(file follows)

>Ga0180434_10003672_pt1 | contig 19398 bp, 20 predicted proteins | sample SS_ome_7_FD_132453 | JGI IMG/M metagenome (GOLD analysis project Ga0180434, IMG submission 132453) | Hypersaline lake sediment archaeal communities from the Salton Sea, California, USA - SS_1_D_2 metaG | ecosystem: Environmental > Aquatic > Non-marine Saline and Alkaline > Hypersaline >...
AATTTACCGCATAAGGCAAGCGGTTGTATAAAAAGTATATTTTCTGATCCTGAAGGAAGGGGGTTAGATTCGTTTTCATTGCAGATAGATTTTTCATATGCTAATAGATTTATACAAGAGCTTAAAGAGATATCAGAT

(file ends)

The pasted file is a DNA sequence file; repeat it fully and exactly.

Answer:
>Ga0180434_10003672_pt1 | contig 19398 bp, 20 predicted proteins | sample SS_ome_7_FD_132453 | JGI IMG/M metagenome (GOLD analysis project Ga0180434, IMG submission 132453) | Hypersaline lake sediment archaeal communities from the Salton Sea, California, USA - SS_1_D_2 metaG | ecosystem: Environmental > Aquatic > Non-marine Saline and Alkaline > Hypersaline >...
AATTTACCGCATAAGGCAAGCGGTTGTATAAAAAGTATATTTTCTGATCCTGAAGGAAGGGGGTTAGATTCGTTTTCATTGCAGATAGATTTTTCATATGCTAATAGATTTATACAAGAGCTTAAAGAGATATCAGAT